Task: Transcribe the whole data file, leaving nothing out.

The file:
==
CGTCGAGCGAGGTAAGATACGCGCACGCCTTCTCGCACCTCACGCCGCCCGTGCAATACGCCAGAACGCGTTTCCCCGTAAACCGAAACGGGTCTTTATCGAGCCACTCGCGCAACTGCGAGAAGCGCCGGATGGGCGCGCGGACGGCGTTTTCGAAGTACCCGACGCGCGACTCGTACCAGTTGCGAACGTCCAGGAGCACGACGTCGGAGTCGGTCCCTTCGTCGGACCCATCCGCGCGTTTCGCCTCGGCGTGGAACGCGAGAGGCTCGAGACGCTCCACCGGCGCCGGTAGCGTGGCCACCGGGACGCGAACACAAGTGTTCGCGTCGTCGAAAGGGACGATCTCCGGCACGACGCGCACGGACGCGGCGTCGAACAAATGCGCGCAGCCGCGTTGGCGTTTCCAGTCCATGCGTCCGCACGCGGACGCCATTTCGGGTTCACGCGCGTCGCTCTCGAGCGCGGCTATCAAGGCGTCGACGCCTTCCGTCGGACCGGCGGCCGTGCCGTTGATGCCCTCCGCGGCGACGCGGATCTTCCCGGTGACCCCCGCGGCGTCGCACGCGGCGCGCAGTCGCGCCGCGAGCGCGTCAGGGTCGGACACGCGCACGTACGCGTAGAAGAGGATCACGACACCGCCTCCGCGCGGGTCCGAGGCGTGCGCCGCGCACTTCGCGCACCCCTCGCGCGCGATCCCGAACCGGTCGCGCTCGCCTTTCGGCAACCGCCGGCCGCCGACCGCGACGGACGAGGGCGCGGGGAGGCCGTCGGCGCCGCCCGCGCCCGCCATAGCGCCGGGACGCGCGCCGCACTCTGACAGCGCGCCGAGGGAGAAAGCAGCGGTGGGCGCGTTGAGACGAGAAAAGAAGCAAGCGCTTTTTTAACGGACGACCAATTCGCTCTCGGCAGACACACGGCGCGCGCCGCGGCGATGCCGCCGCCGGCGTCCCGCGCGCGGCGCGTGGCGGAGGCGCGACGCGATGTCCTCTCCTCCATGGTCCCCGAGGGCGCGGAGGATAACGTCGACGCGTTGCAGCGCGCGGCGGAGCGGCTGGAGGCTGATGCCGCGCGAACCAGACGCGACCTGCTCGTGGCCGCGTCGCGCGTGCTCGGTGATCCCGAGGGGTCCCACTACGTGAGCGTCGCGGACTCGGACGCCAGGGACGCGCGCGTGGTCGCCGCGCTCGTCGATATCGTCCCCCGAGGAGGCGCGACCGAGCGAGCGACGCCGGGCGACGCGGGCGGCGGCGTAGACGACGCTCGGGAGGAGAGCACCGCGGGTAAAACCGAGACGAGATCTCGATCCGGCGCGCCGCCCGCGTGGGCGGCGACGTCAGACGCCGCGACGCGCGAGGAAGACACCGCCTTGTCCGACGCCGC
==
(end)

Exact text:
CGTCGAGCGAGGTAAGATACGCGCACGCCTTCTCGCACCTCACGCCGCCCGTGCAATACGCCAGAACGCGTTTCCCCGTAAACCGAAACGGGTCTTTATCGAGCCACTCGCGCAACTGCGAGAAGCGCCGGATGGGCGCGCGGACGGCGTTTTCGAAGTACCCGACGCGCGACTCGTACCAGTTGCGAACGTCCAGGAGCACGACGTCGGAGTCGGTCCCTTCGTCGGACCCATCCGCGCGTTTCGCCTCGGCGTGGAACGCGAGAGGCTCGAGACGCTCCACCGGCGCCGGTAGCGTGGCCACCGGGACGCGAACACAAGTGTTCGCGTCGTCGAAAGGGACGATCTCCGGCACGACGCGCACGGACGCGGCGTCGAACAAATGCGCGCAGCCGCGTTGGCGTTTCCAGTCCATGCGTCCGCACGCGGACGCCATTTCGGGTTCACGCGCGTCGCTCTCGAGCGCGGCTATCAAGGCGTCGACGCCTTCCGTCGGACCGGCGGCCGTGCCGTTGATGCCCTCCGCGGCGACGCGGATCTTCCCGGTGACCCCCGCGGCGTCGCACGCGGCGCGCAGTCGCGCCGCGAGCGCGTCAGGGTCGGACACGCGCACGTACGCGTAGAAGAGGATCACGACACCGCCTCCGCGCGGGTCCGAGGCGTGCGCCGCGCACTTCGCGCACCCCTCGCGCGCGATCCCGAACCGGTCGCGCTCGCCTTTCGGCAACCGCCGGCCGCCGACCGCGACGGACGAGGGCGCGGGGAGGCCGTCGGCGCCGCCCGCGCCCGCCATAGCGCCGGGACGCGCGCCGCACTCTGACAGCGCGCCGAGGGAGAAAGCAGCGGTGGGCGCGTTGAGACGAGAAAAGAAGCAAGCGCTTTTTTAACGGACGACCAATTCGCTCTCGGCAGACACACGGCGCGCGCCGCGGCGATGCCGCCGCCGGCGTCCCGCGCGCGGCGCGTGGCGGAGGCGCGACGCGATGTCCTCTCCTCCATGGTCCCCGAGGGCGCGGAGGATAACGTCGACGCGTTGCAGCGCGCGGCGGAGCGGCTGGAGGCTGATGCCGCGCGAACCAGACGCGACCTGCTCGTGGCCGCGTCGCGCGTGCTCGGTGATCCCGAGGGGTCCCACTACGTGAGCGTCGCGGACTCGGACGCCAGGGACGCGCGCGTGGTCGCCGCGCTCGTCGATATCGTCCCCCGAGGAGGCGCGACCGAGCGAGCGACGCCGGGCGACGCGGGCGGCGGCGTAGACGACGCTCGGGAGGAGAGCACCGCGGGTAAAACCGAGACGAGATCTCGATCCGGCGCGCCGCCCGCGTGGGCGGCGACGTCAGACGCCGCGACGCGCGAGGAAGACACCGCCTTGTCCGACGCCGC